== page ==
Pushing Buttons

We’ve all had our buttons pushed to the point where we feel we really can’t take it any longer, and chances are, we’ve all pushed somebody else’s buttons, with or without knowing it. The button pusher may not be aware of what they’re doing, but in the end the buttons belong to us, and we are the ones who must deal with what comes up. The more we take responsibility for our own feelings and reactions, the less reactive these buttons will be.

man wearing brown suit jacket mocking on white telephone

Photo by Moose Photos on Pexels.com

We’ve all had the experience of having someone snap at us, it would appear from nowhere. This happens when we unconsciously push a button in someone else we didn’t even know was there. This can happen with a complete stranger and sometimes with a person we’ve known very well for years. We ourselves may also have a relationship with someone whose buttons we secretly would like to push. Buttons are just soft spots that have been touched one too many times, and they symbolise some pain that needs to be acknowledged and healed. This may be a wound remembered from childhood, or a recent trauma, that we haven’t adequately tended. Whatever the case, when our buttons get pushed, the person who most needs our attention and caring is us, and blaming the button pusher only distracts us from finding a true resolution to our suffering.

At the same time, if someone continually opens our wounds so that they never have time to heal, we must set a boundary with that person. Compulsive button pushers, who seem to find pleasure or satisfaction in hurting us, are not welcome in our personal space. In the end, knowing where our buttons are enables us to do the work necessary to heal. Freedom comes when we deal with the pain behind the button, thus disconnecting our automatic reaction to being pushed which will in turn stop the button pusher.

If anything resonates with you in this article, I will be delighted to hear from you, and of course be happy to help you.

I offer coaching and mentoring to you – for you to make the changes you want to in your life. Build your confidence in your abilities.  Read my clients’ testimonials here. To help you to have more fun, more freedom and less stress. That is it. There is no catch. I believe in you.

Maggie Currie

maggieheart

Professional Transformational Coach, Consultant
Founder of MAGGIE CURRIE COACHING

Website:       http://www.maggiecurrie.co.uk

Facebook:    https://www.facebook.com/maggielifecoach/

Email:            hello@maggiecurrie.co.uk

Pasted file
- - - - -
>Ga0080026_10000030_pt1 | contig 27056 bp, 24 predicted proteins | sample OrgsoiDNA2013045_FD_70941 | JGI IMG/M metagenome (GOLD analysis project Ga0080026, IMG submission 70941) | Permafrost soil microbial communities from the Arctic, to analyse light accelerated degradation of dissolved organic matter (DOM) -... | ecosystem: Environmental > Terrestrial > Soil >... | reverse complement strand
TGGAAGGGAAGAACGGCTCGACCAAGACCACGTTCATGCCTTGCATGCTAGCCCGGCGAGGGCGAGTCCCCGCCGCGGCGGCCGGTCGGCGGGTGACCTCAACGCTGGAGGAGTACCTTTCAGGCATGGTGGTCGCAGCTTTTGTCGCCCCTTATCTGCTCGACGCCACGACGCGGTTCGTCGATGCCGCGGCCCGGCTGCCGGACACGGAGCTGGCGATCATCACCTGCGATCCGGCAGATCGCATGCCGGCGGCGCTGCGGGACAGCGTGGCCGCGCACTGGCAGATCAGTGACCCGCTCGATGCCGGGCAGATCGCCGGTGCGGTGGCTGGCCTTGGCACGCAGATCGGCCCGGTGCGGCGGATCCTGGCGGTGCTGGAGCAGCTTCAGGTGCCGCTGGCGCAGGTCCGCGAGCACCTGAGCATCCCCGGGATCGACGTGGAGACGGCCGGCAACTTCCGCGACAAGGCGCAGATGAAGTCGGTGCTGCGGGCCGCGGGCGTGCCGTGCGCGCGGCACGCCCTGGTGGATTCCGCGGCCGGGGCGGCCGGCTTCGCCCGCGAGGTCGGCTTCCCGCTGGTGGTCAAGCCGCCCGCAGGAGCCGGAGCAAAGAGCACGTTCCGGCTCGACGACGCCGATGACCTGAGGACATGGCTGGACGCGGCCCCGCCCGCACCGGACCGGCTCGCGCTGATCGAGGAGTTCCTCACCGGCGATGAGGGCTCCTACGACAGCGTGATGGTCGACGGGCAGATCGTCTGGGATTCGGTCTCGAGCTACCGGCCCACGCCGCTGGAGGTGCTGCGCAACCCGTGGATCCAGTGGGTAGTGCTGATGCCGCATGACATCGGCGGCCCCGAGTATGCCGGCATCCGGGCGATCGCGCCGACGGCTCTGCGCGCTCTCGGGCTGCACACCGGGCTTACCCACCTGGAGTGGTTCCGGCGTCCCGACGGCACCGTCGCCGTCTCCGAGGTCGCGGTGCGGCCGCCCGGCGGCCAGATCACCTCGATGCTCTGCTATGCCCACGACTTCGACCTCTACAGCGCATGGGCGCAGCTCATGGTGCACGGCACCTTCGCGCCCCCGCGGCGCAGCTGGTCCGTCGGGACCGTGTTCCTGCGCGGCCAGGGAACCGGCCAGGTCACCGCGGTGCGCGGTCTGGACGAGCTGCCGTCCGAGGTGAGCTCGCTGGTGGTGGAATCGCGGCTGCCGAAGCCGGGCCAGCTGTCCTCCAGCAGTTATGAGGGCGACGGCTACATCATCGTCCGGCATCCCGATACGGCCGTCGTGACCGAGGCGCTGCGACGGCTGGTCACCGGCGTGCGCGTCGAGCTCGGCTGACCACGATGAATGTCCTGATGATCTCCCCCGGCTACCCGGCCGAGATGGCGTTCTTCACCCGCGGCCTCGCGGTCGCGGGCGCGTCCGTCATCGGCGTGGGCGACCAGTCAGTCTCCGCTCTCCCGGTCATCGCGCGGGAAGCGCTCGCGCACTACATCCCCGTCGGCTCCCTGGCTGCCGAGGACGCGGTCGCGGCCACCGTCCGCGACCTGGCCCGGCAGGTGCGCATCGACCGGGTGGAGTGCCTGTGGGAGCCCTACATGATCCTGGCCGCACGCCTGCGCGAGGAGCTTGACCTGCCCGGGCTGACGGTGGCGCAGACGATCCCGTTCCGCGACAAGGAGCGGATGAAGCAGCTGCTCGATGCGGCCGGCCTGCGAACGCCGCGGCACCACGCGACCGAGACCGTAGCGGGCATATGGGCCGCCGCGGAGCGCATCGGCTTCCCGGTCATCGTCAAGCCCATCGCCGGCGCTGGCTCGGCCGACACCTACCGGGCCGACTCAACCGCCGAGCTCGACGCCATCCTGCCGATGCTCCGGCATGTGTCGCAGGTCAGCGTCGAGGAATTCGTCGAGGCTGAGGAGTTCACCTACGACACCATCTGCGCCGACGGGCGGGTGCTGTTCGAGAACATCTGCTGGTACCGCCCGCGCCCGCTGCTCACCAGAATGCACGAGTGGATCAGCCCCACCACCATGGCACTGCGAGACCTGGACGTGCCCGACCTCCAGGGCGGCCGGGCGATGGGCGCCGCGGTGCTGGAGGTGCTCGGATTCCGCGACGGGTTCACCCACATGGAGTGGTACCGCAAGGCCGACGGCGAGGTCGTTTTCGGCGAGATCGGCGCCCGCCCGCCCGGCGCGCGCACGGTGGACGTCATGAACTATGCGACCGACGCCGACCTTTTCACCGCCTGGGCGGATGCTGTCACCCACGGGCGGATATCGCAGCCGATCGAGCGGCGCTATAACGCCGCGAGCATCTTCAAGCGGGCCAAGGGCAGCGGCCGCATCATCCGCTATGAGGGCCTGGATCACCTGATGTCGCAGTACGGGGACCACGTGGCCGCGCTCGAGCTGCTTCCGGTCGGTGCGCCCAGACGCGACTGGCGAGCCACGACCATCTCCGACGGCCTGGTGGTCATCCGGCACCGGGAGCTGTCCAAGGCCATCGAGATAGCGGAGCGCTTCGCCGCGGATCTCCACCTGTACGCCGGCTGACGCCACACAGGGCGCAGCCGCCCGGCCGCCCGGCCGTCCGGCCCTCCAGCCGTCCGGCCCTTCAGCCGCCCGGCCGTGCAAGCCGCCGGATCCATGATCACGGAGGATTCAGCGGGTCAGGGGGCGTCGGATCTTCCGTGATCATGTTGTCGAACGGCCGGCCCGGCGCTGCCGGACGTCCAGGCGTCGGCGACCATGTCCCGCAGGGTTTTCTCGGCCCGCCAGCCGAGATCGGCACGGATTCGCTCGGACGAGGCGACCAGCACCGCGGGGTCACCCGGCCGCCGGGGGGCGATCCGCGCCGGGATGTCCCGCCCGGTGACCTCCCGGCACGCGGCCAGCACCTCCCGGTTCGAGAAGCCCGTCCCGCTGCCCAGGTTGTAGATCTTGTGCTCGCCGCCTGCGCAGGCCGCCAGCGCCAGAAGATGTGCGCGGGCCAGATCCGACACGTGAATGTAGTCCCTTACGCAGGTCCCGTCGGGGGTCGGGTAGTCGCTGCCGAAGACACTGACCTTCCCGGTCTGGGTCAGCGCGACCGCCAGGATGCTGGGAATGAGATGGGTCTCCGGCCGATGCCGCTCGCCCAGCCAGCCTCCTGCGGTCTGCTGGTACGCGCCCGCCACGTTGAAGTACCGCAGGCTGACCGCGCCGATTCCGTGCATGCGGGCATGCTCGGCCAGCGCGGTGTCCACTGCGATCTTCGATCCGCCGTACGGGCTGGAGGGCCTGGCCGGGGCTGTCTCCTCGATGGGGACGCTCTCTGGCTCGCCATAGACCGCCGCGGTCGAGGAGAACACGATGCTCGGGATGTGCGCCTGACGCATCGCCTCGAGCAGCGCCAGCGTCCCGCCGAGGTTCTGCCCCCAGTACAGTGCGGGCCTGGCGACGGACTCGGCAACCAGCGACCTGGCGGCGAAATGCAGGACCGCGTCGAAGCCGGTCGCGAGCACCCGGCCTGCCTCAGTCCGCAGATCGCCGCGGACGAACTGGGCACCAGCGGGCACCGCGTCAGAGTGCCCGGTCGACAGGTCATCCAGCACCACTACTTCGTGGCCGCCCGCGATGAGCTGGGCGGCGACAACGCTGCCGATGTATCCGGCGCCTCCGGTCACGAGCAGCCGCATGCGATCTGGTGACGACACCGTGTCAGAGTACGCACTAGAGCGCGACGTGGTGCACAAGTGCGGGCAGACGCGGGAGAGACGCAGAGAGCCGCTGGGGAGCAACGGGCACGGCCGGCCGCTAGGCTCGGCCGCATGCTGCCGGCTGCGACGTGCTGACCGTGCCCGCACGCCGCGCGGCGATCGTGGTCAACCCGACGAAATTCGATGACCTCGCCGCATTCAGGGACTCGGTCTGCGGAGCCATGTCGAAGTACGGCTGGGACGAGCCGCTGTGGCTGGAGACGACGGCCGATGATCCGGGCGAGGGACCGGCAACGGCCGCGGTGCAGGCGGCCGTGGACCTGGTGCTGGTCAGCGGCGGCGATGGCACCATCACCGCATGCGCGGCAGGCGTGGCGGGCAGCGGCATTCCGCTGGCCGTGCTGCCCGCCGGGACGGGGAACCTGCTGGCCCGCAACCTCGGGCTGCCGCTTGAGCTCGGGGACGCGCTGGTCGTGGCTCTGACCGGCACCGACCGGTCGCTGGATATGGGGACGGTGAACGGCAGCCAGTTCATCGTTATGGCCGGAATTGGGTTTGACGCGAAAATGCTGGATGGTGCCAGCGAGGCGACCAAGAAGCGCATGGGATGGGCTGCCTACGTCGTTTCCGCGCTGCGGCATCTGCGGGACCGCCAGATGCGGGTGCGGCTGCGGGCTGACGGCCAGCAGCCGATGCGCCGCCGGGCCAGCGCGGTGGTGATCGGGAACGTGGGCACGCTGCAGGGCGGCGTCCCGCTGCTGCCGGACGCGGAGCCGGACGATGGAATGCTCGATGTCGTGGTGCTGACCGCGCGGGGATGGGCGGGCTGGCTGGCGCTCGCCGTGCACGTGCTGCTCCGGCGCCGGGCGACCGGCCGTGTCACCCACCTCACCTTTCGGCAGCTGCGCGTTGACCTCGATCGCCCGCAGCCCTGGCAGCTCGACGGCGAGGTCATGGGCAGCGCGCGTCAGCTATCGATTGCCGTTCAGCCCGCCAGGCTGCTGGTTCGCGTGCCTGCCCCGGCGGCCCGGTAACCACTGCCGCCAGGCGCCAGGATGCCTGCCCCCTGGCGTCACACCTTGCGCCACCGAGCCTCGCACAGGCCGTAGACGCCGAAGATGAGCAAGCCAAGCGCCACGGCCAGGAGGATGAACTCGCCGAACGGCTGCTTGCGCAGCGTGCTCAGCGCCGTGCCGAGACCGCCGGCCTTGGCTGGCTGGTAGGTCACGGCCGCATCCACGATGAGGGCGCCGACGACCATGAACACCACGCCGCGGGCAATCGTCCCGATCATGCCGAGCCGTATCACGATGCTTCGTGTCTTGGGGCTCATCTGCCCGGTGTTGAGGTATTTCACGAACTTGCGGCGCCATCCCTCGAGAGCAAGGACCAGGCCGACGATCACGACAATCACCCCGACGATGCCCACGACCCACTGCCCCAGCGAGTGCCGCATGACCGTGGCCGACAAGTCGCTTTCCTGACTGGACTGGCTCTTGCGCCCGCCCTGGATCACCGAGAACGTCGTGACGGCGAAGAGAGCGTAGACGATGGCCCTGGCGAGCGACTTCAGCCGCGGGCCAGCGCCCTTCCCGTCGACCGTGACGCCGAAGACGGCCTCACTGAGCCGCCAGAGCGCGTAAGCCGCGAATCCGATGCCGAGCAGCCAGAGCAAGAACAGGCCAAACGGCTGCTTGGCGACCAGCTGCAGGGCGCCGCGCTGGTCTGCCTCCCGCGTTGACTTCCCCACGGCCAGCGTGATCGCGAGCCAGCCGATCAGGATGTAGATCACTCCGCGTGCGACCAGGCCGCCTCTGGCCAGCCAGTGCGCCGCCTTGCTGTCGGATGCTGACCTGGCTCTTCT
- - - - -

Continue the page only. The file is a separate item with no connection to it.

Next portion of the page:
Doing for Others

When we are feeling bad, often our first instinct is to isolate ourselves and focus on what we perceive is upsetting us. Sometimes we really do need some downtime, but more often the best way to get out of the blues quickly is to turn our attention to other people.  In being of service to others, paradoxically, we can often find answers to our own questions and solutions to our own problems. We may also end up feeling more connected to the people around us, as well as being empowered by the experience of helping someone.

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When we reach out to people we can help, we confirm that we are not alone in our own need for support and inspiration. We also remind ourselves that we are powerful and capable in certain ways. When our own problems or moods get the better of us, there is always someone else who can use our particular gifts and energy to help them out. They, in turn, remind us that we are not the only people in the world with difficulties or issues. We all struggle with the problems of life, and we all feel overwhelmed from time to time, but we can almost always find solace in service.

In the most ideal situation, the person we are helping sheds light on our own dilemma, sometimes with a direct piece of advice, and sometimes without saying anything at all. Often just the act of getting our minds out of the obsessive mode of trying to figure out what to do about our own life does the trick. Many great inventors and artists have found that the inspiration they need to get to the next level in their work comes not when they’re working but when they’re out walking or washing up. We do ourselves and everyone else a great service when we take a break from our sorrows and extend ourselves to someone in need.

If anything resonates with you in this article, I will be delighted to hear from you, and of course be happy to help you.